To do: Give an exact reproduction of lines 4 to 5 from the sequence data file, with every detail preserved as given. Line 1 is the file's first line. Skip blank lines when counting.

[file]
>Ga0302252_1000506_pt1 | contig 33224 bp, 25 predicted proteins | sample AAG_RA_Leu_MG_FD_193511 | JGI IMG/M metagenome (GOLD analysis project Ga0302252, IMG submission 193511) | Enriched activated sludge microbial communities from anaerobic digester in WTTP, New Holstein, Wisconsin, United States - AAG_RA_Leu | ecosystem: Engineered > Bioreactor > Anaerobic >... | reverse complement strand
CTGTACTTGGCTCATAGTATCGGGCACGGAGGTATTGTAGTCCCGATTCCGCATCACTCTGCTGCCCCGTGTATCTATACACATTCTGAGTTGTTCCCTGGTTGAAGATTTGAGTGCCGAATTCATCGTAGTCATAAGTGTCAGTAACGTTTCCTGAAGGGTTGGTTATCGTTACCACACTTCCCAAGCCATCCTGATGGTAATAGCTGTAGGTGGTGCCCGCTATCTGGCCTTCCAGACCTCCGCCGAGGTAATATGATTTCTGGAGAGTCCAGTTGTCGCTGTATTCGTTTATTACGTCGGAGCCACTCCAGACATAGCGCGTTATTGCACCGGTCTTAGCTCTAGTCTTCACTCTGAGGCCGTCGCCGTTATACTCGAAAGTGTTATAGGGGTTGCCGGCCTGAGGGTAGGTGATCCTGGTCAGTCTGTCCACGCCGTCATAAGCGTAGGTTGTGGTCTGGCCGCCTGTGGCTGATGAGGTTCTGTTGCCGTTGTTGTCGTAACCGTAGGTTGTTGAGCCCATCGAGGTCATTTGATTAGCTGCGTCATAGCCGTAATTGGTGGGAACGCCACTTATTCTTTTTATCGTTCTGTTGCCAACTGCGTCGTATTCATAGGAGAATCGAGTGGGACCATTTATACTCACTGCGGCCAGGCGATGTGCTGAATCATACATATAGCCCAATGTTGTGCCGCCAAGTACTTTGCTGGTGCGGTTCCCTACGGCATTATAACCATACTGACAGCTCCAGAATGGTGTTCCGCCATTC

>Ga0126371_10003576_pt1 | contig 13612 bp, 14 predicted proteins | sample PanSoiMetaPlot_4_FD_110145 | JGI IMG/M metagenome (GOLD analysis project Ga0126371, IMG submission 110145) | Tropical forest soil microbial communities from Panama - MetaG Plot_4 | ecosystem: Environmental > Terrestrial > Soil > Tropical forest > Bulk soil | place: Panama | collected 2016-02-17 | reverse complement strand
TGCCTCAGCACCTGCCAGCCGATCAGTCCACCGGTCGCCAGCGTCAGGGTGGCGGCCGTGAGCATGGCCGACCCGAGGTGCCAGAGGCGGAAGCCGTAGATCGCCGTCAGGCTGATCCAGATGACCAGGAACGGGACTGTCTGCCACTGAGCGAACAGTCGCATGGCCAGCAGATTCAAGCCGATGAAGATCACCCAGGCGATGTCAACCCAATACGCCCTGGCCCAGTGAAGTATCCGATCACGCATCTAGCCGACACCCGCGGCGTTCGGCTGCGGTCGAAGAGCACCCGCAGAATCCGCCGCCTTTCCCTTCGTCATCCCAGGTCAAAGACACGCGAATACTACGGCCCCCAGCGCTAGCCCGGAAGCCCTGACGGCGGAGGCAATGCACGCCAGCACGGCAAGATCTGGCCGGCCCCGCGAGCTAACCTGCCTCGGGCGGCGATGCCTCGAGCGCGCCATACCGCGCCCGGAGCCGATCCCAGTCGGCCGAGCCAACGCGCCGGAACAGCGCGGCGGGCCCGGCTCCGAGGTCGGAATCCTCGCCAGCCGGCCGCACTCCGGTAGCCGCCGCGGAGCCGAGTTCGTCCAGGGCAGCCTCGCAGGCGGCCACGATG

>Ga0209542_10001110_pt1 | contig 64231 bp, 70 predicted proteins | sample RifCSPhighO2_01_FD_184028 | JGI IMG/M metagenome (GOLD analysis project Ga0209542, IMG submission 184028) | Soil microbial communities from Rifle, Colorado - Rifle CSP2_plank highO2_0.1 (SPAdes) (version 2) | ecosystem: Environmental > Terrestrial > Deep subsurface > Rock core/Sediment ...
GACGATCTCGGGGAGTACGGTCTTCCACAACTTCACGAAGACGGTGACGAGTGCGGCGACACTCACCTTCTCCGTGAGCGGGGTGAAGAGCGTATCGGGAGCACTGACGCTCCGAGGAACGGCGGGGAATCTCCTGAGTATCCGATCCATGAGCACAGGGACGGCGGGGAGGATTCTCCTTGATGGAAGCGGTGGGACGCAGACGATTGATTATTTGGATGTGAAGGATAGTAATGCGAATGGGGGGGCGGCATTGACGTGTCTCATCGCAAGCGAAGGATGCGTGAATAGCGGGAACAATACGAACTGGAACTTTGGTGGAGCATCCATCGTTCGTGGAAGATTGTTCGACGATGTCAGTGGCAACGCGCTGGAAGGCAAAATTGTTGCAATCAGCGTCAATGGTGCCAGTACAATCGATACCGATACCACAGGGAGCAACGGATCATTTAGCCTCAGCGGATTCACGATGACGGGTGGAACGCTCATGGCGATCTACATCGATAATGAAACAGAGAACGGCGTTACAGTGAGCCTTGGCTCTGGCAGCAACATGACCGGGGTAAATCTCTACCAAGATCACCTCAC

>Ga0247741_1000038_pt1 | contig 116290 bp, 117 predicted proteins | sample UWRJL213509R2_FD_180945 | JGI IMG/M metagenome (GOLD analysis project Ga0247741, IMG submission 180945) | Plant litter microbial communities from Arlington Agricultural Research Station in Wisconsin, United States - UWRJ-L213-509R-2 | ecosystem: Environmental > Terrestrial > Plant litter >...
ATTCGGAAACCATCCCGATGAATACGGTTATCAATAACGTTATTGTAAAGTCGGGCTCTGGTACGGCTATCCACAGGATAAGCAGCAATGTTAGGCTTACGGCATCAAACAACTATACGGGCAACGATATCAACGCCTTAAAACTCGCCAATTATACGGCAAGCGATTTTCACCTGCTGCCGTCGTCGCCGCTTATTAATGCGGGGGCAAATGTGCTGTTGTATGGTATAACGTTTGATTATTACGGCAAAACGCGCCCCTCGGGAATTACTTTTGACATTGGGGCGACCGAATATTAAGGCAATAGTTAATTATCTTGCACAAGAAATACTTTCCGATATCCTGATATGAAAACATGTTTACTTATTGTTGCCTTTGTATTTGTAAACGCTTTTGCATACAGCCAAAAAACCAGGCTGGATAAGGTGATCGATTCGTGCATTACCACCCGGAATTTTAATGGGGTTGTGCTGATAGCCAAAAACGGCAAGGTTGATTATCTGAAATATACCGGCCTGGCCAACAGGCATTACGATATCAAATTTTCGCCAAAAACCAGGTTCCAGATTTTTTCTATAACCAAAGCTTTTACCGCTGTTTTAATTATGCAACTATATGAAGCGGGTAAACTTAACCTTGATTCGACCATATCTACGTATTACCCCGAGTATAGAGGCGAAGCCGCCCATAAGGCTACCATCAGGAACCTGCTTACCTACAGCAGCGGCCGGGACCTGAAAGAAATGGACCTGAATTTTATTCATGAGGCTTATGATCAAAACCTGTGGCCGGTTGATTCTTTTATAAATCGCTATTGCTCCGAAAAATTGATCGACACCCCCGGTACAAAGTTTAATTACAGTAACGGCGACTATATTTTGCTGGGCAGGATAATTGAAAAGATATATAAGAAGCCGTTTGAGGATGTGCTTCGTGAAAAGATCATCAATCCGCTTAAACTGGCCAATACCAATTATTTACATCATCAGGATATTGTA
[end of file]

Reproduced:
TGCCTCAGCACCTGCCAGCCGATCAGTCCACCGGTCGCCAGCGTCAGGGTGGCGGCCGTGAGCATGGCCGACCCGAGGTGCCAGAGGCGGAAGCCGTAGATCGCCGTCAGGCTGATCCAGATGACCAGGAACGGGACTGTCTGCCACTGAGCGAACAGTCGCATGGCCAGCAGATTCAAGCCGATGAAGATCACCCAGGCGATGTCAACCCAATACGCCCTGGCCCAGTGAAGTATCCGATCACGCATCTAGCCGACACCCGCGGCGTTCGGCTGCGGTCGAAGAGCACCCGCAGAATCCGCCGCCTTTCCCTTCGTCATCCCAGGTCAAAGACACGCGAATACTACGGCCCCCAGCGCTAGCCCGGAAGCCCTGACGGCGGAGGCAATGCACGCCAGCACGGCAAGATCTGGCCGGCCCCGCGAGCTAACCTGCCTCGGGCGGCGATGCCTCGAGCGCGCCATACCGCGCCCGGAGCCGATCCCAGTCGGCCGAGCCAACGCGCCGGAACAGCGCGGCGGGCCCGGCTCCGAGGTCGGAATCCTCGCCAGCCGGCCGCACTCCGGTAGCCGCCGCGGAGCCGAGTTCGTCCAGGGCAGCCTCGCAGGCGGCCACGATG

>Ga0209542_10001110_pt1 | contig 64231 bp, 70 predicted proteins | sample RifCSPhighO2_01_FD_184028 | JGI IMG/M metagenome (GOLD analysis project Ga0209542, IMG submission 184028) | Soil microbial communities from Rifle, Colorado - Rifle CSP2_plank highO2_0.1 (SPAdes) (version 2) | ecosystem: Environmental > Terrestrial > Deep subsurface > Rock core/Sediment ...